How do you go about choosing and approaching recruiters?

AL: We use our network to target and contact recruiters whose opportunities match the profiles of our students. Whether in a job or an internship, our students and graduates need to be able to put to use the full range of skills they acquire during their studies: knowledge of global issues, analysis of changes within society, a capacity to work on complex projects with multiple stakeholders in an international context. We take particular care to feed and maintain close relationships with employers of any kind who provide opportunities for our students to fully develop these professional attributes: large corporations, public administrative bodies, regional authorities, NGOs, think tanks, charitable organisations, start-ups etc. Our partners come from all sectors (consultancy, banking and finance, media and communications, digital, urban planning, environment, and so on). In addition to weaving strong partnerships with recruiters, whose loyalty we work to sustain, we also rely on our powerful network of 65,000 alumni worldwide.

Given the current situation, what online career support solutions have you developed?

AL: In under two weeks, the COVID-19 crisis has seen us make historic adjustments to all our services, in order to offer career support that is now 100% digital. In line with the #KeepLearning initiative launched for Sciences Po’s course teaching, we have maintained full continuity across our services, even extending the timeframe of some events and making them available to a wider audience. Career fairs and round tables initially intended to be held in Paris have been postponed and rescheduled in a virtual format, with workshops hosted by video conference.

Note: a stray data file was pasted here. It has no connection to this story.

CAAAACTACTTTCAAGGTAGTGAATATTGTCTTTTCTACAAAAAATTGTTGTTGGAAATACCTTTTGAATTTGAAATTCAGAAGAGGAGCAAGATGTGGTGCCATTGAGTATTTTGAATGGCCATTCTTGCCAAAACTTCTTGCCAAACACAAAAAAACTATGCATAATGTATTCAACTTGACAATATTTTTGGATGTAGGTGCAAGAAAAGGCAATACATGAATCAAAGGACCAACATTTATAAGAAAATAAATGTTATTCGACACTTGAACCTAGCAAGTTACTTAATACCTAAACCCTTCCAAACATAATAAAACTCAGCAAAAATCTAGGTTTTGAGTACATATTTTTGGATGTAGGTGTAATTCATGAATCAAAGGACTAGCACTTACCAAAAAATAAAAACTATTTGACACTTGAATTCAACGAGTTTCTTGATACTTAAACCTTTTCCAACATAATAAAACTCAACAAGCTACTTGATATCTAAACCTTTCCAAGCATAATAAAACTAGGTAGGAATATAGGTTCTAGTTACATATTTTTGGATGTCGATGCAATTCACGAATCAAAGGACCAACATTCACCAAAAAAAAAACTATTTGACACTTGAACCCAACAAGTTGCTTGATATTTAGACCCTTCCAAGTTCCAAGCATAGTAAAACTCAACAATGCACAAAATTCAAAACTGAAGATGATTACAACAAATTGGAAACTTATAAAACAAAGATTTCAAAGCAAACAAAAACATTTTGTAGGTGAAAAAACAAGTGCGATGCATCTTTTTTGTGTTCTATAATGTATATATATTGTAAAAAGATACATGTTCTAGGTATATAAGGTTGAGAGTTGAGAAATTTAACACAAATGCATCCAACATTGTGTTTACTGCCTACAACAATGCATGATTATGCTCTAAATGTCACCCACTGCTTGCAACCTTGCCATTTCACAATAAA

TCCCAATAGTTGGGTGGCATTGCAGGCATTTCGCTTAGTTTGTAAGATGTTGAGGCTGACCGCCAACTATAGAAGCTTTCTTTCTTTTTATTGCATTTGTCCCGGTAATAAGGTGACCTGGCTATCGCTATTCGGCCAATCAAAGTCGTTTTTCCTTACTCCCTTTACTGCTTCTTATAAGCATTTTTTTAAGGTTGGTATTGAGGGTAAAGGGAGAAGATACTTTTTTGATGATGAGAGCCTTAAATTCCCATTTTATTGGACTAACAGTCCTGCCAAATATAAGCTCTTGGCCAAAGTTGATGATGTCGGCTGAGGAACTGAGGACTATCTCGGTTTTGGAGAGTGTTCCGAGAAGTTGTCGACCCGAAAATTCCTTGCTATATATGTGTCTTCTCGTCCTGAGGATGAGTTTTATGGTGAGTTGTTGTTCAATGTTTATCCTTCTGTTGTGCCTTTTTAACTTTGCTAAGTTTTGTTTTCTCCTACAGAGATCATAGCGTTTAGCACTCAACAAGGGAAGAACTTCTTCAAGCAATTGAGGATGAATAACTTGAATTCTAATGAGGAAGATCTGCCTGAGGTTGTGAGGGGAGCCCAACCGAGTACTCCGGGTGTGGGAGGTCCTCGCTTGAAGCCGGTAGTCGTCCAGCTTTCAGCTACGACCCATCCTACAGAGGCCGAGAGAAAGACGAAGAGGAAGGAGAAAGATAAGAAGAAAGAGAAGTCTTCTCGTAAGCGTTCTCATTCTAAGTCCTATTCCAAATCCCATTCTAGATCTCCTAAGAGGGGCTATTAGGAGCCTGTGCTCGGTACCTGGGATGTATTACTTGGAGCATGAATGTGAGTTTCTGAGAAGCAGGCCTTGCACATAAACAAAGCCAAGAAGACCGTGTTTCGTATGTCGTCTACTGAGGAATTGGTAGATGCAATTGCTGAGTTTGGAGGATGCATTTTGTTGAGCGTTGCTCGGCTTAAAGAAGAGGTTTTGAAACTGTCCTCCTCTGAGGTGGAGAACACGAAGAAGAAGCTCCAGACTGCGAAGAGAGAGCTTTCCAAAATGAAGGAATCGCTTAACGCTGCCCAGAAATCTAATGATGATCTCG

What are the benefits of these new measures for Sciences Po students?

AL: Until now, the majority of our workshops, careers fairs and events have been hosted on-site in Paris, due to geographic proximity of many of our contributors (careers coaches and consultants, businesses and recruiters). Now that they are online, they are accessible to all Sciences Po students, whatever campus they belong to and wherever in the world they are studying or completing an internship – and the students have been attending in their hordes! In this complex period, I think we offer our students a breather between lessons, a chance to stay connected and, above all, an opportunity to reflect on their future plans in spite of the lockdown.